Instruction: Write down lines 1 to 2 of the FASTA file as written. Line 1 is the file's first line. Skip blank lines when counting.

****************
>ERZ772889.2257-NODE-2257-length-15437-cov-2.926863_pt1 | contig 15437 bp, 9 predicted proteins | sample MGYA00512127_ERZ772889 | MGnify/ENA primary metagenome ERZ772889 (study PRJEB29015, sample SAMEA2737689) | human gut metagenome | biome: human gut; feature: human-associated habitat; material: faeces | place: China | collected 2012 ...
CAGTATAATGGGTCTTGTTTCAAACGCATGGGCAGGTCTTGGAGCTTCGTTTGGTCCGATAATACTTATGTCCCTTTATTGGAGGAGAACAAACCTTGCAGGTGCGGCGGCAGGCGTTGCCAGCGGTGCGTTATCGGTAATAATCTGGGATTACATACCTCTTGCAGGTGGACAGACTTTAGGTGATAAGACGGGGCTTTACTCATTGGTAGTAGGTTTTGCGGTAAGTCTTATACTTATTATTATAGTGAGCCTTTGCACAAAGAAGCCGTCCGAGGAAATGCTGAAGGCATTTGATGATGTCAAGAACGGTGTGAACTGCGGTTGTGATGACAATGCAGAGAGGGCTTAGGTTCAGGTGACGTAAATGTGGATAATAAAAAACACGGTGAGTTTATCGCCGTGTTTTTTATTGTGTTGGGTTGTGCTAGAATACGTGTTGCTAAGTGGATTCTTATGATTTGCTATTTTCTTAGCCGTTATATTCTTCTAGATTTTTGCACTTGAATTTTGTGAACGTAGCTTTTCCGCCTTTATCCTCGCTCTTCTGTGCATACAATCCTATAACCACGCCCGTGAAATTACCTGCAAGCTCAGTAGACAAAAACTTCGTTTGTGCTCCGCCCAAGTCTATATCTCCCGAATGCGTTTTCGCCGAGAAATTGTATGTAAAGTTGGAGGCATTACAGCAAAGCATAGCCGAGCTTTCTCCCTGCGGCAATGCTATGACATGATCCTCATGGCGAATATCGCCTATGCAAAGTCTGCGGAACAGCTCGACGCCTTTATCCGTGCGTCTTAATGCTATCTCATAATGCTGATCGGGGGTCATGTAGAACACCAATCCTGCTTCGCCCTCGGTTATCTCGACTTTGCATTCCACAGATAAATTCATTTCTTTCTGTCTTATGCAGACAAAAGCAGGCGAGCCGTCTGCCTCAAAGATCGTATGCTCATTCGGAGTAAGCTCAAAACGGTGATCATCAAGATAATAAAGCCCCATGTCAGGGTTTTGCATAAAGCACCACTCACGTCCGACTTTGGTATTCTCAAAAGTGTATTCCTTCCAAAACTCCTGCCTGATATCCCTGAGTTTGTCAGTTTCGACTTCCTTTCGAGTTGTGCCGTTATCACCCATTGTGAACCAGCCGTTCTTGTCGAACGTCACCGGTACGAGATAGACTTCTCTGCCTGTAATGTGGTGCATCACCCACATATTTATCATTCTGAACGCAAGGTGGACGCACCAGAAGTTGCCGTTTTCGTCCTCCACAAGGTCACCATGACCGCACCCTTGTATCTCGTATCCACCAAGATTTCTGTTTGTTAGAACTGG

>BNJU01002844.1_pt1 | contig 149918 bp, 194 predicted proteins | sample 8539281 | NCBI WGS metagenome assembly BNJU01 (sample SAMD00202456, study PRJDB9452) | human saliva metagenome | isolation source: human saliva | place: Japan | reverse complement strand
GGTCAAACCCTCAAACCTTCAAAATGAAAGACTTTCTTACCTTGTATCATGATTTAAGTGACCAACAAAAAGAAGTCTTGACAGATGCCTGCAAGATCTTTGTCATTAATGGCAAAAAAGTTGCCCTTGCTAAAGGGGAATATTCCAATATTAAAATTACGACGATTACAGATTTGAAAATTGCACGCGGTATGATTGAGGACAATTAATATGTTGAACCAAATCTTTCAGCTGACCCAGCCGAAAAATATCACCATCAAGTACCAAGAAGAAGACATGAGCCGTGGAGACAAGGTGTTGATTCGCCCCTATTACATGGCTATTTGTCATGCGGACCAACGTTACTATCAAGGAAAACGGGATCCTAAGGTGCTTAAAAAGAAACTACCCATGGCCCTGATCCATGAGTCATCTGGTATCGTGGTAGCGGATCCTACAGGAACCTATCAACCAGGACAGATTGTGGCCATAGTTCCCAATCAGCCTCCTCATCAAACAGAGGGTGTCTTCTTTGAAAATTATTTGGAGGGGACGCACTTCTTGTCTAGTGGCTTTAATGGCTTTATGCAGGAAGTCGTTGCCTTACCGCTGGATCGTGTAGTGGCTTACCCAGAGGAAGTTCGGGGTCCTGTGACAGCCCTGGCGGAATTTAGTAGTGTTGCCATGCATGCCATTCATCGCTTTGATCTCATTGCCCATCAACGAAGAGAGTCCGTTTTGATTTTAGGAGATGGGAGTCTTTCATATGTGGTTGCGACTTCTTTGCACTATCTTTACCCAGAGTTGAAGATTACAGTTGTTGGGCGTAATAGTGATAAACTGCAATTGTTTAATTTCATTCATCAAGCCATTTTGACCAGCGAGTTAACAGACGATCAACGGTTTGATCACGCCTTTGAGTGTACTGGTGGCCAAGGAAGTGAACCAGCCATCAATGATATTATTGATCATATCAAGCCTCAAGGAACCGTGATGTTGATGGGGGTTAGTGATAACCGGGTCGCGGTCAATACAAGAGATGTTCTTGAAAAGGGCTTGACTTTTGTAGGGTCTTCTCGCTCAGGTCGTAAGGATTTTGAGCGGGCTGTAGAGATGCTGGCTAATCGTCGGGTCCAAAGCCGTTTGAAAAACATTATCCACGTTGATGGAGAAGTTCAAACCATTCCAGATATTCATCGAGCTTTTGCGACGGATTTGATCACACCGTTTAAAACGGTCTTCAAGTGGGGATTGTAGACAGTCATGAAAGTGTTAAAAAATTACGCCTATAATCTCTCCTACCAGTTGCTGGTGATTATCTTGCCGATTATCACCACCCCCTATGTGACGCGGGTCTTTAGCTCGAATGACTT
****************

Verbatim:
>ERZ772889.2257-NODE-2257-length-15437-cov-2.926863_pt1 | contig 15437 bp, 9 predicted proteins | sample MGYA00512127_ERZ772889 | MGnify/ENA primary metagenome ERZ772889 (study PRJEB29015, sample SAMEA2737689) | human gut metagenome | biome: human gut; feature: human-associated habitat; material: faeces | place: China | collected 2012 ...
CAGTATAATGGGTCTTGTTTCAAACGCATGGGCAGGTCTTGGAGCTTCGTTTGGTCCGATAATACTTATGTCCCTTTATTGGAGGAGAACAAACCTTGCAGGTGCGGCGGCAGGCGTTGCCAGCGGTGCGTTATCGGTAATAATCTGGGATTACATACCTCTTGCAGGTGGACAGACTTTAGGTGATAAGACGGGGCTTTACTCATTGGTAGTAGGTTTTGCGGTAAGTCTTATACTTATTATTATAGTGAGCCTTTGCACAAAGAAGCCGTCCGAGGAAATGCTGAAGGCATTTGATGATGTCAAGAACGGTGTGAACTGCGGTTGTGATGACAATGCAGAGAGGGCTTAGGTTCAGGTGACGTAAATGTGGATAATAAAAAACACGGTGAGTTTATCGCCGTGTTTTTTATTGTGTTGGGTTGTGCTAGAATACGTGTTGCTAAGTGGATTCTTATGATTTGCTATTTTCTTAGCCGTTATATTCTTCTAGATTTTTGCACTTGAATTTTGTGAACGTAGCTTTTCCGCCTTTATCCTCGCTCTTCTGTGCATACAATCCTATAACCACGCCCGTGAAATTACCTGCAAGCTCAGTAGACAAAAACTTCGTTTGTGCTCCGCCCAAGTCTATATCTCCCGAATGCGTTTTCGCCGAGAAATTGTATGTAAAGTTGGAGGCATTACAGCAAAGCATAGCCGAGCTTTCTCCCTGCGGCAATGCTATGACATGATCCTCATGGCGAATATCGCCTATGCAAAGTCTGCGGAACAGCTCGACGCCTTTATCCGTGCGTCTTAATGCTATCTCATAATGCTGATCGGGGGTCATGTAGAACACCAATCCTGCTTCGCCCTCGGTTATCTCGACTTTGCATTCCACAGATAAATTCATTTCTTTCTGTCTTATGCAGACAAAAGCAGGCGAGCCGTCTGCCTCAAAGATCGTATGCTCATTCGGAGTAAGCTCAAAACGGTGATCATCAAGATAATAAAGCCCCATGTCAGGGTTTTGCATAAAGCACCACTCACGTCCGACTTTGGTATTCTCAAAAGTGTATTCCTTCCAAAACTCCTGCCTGATATCCCTGAGTTTGTCAGTTTCGACTTCCTTTCGAGTTGTGCCGTTATCACCCATTGTGAACCAGCCGTTCTTGTCGAACGTCACCGGTACGAGATAGACTTCTCTGCCTGTAATGTGGTGCATCACCCACATATTTATCATTCTGAACGCAAGGTGGACGCACCAGAAGTTGCCGTTTTCGTCCTCCACAAGGTCACCATGACCGCACCCTTGTATCTCGTATCCACCAAGATTTCTGTTTGTTAGAACTGG